Reach out and see someone

Recently I accepted a new job that will require me to be away from home every weekday for the next several months. While I'm much more fortunate than the hundreds of thousands of US military overseas who can't visit their families for months at a time, being with my family only on weekends will be tough.

But military families and my family do share one thing in common: We can see our loved ones on a regular basis (daily, in my case), thanks to the explosion of online video technology.

I remember films from the 1950s that showed people using futuristic video telephones. While phones aren't quite there yet (some cellphone companies offer "video calls," but they still count on your plan's overall minutes and quickly drain your batteries), computers can make video messaging possible – some of it free of charge.

The military has, in fact, used video conferencing whenever possible. The Video Journal of the Spokesman Review has a nice video piece about how an American soldier in Iraq was able to see his wife and new daughter the day after she was born. (www.spokesmanreview. com/blogs/video/archive.asp?postID=201) While the family had communicated frequently using their home computer's webcam via a special link provided by the military, in this case, the hospital arranged the video visit.

The obstacle many military families face is access to computers and webcams. Organizations like Freedom Calls Foundation, a nonprofit in Brooklyn, N.Y., arrange for families in the United States to use video equipment at local high schools and businesses to contact their husbands, wives, sons, or daughters serving overseas. In one instance, the foundation helped a soldier see and talk to an ill sister; in another, a soldier was able to see his daughter graduate.

For those of us in the US, it's becoming easier to connect by video. First, you'll need a webcam and a microphone. If you use a newer Mac, you may already have these features built-in (as you may have seen in the recent funny commercials comparing a PC to a Mac). Users of older Macs and PCs have to buy a webcam, which can cost you anywhere from $20 to $200. Setting it up is fairly simple.

Computer and electronics stores offer a variety of webcams. They are also easy to find online. But before you buy, make sure the program you choose supports your webcam. Most good sites will provide a list. (After I installed my program, I found that the webcam I'd purchased several years ago couldn't get a picture.)

Again, most new computers come with a microphone. But if you want a better one, you can pay about $30 for a good basic microphone or as much as $150 for a wireless set.

Ultimately, if you want to connect with friends and family via video, it's the software that counts. And there is some very good free software available online.

For PC users, Windows Live Messenger is a good place to start. The program is easy to install and use. Most important, it allows live video. (Some programs will only let you record video and then send it.) You can do plenty of other things as well, such as create "theme packs" for how your interface will look and start a blog on MSN Spaces' social networking website. Despite Apple's jabs at Microsoft, in this particular case the software giant has created a better program than its competitor.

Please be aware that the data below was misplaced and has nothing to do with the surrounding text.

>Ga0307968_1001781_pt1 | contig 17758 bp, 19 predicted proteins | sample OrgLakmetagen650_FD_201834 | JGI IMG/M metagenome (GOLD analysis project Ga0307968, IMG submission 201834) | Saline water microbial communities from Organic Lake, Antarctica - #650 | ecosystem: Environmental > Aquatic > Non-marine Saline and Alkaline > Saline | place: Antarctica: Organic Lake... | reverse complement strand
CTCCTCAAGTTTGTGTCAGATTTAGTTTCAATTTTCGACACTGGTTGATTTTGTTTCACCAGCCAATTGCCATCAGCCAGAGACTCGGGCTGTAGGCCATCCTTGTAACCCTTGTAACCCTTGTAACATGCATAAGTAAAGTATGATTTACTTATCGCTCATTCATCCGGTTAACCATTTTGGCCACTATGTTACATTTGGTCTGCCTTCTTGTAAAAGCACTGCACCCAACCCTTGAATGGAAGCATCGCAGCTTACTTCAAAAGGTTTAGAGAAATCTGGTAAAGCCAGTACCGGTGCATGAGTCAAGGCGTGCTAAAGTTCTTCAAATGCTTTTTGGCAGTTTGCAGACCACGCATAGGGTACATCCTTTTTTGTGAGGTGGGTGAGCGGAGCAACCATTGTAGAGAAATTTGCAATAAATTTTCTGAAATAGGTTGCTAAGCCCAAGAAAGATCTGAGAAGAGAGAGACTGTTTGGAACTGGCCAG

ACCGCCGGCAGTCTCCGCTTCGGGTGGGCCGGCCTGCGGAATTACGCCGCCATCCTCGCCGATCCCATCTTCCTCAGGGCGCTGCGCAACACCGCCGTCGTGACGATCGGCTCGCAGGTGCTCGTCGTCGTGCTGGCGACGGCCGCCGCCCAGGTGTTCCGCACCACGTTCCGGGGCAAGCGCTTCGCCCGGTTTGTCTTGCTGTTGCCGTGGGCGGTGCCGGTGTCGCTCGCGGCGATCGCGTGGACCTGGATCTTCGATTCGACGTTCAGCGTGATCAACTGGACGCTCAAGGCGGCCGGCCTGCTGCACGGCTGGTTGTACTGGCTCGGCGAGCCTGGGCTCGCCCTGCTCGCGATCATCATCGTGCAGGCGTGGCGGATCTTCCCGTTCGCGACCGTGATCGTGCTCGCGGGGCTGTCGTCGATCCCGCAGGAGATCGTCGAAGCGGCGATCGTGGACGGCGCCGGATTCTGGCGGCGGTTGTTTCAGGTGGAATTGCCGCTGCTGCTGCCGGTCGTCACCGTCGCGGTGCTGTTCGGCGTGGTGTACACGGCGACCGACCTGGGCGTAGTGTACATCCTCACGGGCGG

But as much as I like this software, I chose SightSpeed, because it works on my PC as well as on my wife's Mac. I want the same programs on both machines, in case the computing giants get snippy and won't allow software from a competitor to work with its machine.

SightSpeed was easy to set up, but to use all of the program's features, there's a monthly fee of $4.95. (The paid subscription comes with a free microphone, but I paid a little extra to get a really good laptop webcam instead.)

So far, we've experimented with the SightSpeed software a few times with mostly positive results. I have found that the picture can be a little slow if the Internet is busy, and we occasionally get an echo on the audio portion of the call.

After using the webcam, one of my daughters said it was like "being on TV" – one of the highest compliments you can get from a 7-year-old. But she didn't like putting on the headsets we use for audio. We may switch to a stand-alone microphone that sits beside the computer, although the sound quality isn't as good.

Is it the next-best thing to being there? I won't know until I start traveling in a few weeks. But I like the way the young military father profiled in the Spokesman Review's video blog described it: "At least I can be there emotionally, even if I can't be there physically."

Other video software options include PalTalk, Yahoo! Messenger, Eyeball Chat, Festoon, Aim Triton, and IChat AV, to name a few. To find a more extensive list, visit TopTen Reviews ( and then try a few yourself until you find one that suits your needs.

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